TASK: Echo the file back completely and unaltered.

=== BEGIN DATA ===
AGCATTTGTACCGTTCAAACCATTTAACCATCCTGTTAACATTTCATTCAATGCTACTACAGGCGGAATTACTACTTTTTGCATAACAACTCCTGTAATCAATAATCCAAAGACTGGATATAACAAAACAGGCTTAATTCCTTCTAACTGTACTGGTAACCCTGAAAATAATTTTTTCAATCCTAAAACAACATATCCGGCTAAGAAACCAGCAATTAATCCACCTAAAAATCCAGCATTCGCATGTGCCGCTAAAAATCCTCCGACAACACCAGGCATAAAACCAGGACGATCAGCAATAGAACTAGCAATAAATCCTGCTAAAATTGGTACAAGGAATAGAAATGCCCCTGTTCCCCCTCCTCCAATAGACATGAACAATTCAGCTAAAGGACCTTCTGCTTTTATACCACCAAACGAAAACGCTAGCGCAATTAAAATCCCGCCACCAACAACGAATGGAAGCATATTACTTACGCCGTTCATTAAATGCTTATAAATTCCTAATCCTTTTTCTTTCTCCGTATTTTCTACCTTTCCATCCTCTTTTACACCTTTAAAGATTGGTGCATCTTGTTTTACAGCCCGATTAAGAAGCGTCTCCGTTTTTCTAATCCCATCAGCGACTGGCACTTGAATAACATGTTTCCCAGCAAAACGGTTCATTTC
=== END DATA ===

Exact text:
AGCATTTGTACCGTTCAAACCATTTAACCATCCTGTTAACATTTCATTCAATGCTACTACAGGCGGAATTACTACTTTTTGCATAACAACTCCTGTAATCAATAATCCAAAGACTGGATATAACAAAACAGGCTTAATTCCTTCTAACTGTACTGGTAACCCTGAAAATAATTTTTTCAATCCTAAAACAACATATCCGGCTAAGAAACCAGCAATTAATCCACCTAAAAATCCAGCATTCGCATGTGCCGCTAAAAATCCTCCGACAACACCAGGCATAAAACCAGGACGATCAGCAATAGAACTAGCAATAAATCCTGCTAAAATTGGTACAAGGAATAGAAATGCCCCTGTTCCCCCTCCTCCAATAGACATGAACAATTCAGCTAAAGGACCTTCTGCTTTTATACCACCAAACGAAAACGCTAGCGCAATTAAAATCCCGCCACCAACAACGAATGGAAGCATATTACTTACGCCGTTCATTAAATGCTTATAAATTCCTAATCCTTTTTCTTTCTCCGTATTTTCTACCTTTCCATCCTCTTTTACACCTTTAAAGATTGGTGCATCTTGTTTTACAGCCCGATTAAGAAGCGTCTCCGTTTTTCTAATCCCATCAGCGACTGGCACTTGAATAACATGTTTCCCAGCAAAACGGTTCATTTC